12. Smaller organisations, for example those which are restricted to the country of the placement and/or are otherwise unknown (including arrangements made by students for themselves and 'personal' arrangements such as au pairing), are much more problematic and care must be taken to ensure that appropriate information about the placement provider is received. This should be provided by the student where they are arranging the placement and it should be made clear to students that the University reserves the right to withhold approval from such arrangements. Approval may also be withheld from placements which are offered by entirely reputable organisations but where the placement is inappropriate to the learning outcomes and the programme of study. A robust mechanism must be in place within the department to approve such placements using Appendix (A3.07.1) as the basis.
13. The procedure for approval of placement providers will vary depending on whether the placement is organised at departmental level or if the placement provider is a university with which a university-wide student exchange agreement is proposed.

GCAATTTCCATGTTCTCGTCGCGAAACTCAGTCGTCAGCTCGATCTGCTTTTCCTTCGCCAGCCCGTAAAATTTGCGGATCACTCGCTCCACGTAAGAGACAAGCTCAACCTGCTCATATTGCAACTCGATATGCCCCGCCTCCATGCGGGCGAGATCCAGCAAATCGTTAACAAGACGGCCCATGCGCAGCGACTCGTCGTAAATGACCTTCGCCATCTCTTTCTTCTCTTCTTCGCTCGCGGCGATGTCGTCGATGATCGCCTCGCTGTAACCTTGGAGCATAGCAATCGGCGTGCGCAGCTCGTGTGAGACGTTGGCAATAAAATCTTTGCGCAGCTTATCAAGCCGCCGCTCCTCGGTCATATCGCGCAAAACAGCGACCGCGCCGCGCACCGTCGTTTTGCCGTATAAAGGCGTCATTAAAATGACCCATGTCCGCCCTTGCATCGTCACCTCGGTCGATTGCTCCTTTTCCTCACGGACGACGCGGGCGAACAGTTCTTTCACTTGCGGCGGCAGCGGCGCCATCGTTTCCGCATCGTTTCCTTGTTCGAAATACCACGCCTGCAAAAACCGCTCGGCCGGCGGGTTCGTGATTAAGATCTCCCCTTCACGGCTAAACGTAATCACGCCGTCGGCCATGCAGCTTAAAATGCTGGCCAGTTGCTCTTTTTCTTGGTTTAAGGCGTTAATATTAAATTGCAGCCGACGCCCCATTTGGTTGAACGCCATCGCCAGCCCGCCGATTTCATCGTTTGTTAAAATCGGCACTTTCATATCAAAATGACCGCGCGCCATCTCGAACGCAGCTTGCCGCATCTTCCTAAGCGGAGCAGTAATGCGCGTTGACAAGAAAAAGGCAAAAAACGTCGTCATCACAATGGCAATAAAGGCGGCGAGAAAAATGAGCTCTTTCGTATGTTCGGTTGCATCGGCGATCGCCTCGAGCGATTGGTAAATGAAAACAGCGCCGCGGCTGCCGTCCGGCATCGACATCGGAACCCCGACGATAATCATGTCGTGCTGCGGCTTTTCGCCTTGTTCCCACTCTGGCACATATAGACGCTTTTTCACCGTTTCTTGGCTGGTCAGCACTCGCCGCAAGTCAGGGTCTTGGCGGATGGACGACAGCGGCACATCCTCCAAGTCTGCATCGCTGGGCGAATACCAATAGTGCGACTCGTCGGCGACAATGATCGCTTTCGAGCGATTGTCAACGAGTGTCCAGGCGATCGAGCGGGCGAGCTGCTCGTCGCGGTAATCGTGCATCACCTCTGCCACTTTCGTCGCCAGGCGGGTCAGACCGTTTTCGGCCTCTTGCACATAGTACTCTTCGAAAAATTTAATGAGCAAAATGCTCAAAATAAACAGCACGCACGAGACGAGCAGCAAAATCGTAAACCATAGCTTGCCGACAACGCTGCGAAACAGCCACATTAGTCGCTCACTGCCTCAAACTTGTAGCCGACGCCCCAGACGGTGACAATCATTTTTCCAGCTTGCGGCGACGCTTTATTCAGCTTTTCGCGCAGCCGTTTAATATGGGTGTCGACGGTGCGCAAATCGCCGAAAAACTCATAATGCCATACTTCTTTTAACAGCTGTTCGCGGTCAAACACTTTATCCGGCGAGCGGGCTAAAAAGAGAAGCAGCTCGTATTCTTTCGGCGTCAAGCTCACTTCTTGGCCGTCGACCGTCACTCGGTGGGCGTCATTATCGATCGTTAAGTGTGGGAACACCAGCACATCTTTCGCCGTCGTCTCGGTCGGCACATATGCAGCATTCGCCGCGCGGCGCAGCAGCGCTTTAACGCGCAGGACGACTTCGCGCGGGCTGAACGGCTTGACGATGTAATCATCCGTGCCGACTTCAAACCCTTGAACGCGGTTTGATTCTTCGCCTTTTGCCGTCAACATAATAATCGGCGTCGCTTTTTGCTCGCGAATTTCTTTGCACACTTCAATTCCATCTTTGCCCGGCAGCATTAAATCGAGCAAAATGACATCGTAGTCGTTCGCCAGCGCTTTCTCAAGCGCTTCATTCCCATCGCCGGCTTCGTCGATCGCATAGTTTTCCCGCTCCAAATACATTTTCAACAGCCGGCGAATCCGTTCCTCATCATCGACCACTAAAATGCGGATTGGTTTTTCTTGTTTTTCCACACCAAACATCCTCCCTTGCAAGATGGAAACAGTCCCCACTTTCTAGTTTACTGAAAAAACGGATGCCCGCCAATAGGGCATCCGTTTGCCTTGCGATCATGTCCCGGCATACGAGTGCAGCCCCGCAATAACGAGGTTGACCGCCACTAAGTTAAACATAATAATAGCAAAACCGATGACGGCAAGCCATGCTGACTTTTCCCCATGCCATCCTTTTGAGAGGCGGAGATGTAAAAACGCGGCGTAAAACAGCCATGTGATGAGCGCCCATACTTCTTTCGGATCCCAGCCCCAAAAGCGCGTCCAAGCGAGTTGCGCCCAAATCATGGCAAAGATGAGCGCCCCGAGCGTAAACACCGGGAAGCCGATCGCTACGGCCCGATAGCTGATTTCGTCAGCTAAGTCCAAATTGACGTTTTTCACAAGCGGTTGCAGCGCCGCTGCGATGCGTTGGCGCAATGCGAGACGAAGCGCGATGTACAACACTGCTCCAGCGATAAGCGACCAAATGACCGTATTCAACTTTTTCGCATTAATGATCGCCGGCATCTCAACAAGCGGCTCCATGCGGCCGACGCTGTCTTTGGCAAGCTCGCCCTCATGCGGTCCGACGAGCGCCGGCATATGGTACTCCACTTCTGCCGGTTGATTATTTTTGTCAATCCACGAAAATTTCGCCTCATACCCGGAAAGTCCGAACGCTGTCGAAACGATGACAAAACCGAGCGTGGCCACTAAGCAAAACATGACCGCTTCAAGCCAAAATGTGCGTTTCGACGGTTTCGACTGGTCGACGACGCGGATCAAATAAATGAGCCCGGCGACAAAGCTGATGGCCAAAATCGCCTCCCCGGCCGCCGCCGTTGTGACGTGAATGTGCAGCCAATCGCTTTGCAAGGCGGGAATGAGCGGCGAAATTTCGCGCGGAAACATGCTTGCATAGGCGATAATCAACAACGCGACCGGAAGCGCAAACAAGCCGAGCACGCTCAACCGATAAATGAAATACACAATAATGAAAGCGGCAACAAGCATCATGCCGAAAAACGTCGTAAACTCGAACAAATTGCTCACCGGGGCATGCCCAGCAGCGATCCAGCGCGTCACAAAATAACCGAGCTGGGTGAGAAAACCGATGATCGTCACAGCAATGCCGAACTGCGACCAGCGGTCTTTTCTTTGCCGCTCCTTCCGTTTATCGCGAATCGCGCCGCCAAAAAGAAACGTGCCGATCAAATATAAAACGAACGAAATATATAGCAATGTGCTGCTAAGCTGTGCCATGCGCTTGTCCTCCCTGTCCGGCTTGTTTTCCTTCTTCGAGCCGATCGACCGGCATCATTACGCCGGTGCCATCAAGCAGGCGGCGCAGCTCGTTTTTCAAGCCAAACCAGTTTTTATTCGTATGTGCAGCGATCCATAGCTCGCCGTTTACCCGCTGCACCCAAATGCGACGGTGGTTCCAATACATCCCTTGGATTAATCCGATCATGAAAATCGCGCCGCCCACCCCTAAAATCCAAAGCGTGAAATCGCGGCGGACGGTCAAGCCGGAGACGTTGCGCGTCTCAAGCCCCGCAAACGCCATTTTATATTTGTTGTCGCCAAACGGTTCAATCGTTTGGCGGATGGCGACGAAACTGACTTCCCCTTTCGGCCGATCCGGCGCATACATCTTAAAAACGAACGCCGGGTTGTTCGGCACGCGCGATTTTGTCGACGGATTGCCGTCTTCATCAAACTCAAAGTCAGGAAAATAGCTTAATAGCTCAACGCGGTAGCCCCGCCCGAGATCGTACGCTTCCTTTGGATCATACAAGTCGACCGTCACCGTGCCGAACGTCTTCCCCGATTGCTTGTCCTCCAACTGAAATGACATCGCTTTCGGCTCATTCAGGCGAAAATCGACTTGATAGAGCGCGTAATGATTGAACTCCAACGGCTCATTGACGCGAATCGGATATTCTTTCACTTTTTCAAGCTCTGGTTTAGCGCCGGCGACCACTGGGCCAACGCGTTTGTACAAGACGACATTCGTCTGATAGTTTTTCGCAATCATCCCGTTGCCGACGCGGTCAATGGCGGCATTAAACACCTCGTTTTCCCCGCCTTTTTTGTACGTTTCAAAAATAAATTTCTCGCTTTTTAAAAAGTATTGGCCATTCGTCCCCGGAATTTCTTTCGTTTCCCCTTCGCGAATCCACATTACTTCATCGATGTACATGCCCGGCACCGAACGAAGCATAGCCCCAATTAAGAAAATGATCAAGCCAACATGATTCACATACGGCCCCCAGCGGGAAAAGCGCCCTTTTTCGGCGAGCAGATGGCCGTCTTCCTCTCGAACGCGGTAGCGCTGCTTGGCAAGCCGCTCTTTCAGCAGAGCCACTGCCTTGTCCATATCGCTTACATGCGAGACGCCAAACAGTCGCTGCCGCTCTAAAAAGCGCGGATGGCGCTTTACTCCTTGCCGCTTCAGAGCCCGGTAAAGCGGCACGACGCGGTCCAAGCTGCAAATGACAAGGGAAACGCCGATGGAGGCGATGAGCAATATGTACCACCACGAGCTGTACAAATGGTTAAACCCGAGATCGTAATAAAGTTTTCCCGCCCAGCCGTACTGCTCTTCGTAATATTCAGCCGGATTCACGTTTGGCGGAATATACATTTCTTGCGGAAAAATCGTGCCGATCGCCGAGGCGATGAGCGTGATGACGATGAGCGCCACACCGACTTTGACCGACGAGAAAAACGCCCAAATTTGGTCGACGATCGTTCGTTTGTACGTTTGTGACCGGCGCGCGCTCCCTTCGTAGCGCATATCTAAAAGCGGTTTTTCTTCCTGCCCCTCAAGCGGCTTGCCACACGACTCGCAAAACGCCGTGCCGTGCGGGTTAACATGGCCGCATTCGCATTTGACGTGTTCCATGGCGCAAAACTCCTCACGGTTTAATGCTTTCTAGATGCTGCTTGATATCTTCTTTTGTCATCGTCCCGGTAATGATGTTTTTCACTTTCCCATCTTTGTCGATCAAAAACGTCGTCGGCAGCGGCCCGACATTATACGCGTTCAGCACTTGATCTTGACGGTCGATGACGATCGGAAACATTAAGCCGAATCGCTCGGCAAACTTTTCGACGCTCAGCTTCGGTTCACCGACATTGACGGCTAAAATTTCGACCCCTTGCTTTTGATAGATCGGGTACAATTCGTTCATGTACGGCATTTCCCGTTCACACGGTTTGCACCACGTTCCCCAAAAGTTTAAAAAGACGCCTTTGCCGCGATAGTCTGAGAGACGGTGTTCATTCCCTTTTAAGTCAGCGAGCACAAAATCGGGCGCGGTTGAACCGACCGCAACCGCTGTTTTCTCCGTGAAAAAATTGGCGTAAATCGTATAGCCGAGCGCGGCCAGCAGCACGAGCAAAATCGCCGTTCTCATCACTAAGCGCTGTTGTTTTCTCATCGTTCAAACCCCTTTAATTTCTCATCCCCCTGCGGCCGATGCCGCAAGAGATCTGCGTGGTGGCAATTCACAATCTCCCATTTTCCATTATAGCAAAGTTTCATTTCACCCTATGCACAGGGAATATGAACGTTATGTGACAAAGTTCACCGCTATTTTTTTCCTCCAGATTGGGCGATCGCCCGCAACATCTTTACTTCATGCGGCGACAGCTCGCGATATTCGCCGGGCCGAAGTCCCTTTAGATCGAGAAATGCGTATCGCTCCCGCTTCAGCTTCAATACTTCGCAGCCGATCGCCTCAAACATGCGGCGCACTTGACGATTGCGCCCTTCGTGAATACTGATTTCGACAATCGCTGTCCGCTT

14. For institution-wide student exchanges, proposals must be submitted approved using Appendix (A3.07.02) as the basis. This form must be completed by an appropriate member of staff in the International Office who will arrange for its consideration by the three Faculty PVCs and, subject to support from the Faculty PVCs, take this forward for consideration by Education Committee's Quality and Standards Sub-Committee.
15. For placements based in departments, placement providers must be approved at departmental level using Appendix (A3.07.1) as the basis. The process by which this is to happen must be made clear when the placement is first approved as part of a new programme (see Appendix (A3.07)) and will be audited during periodic review.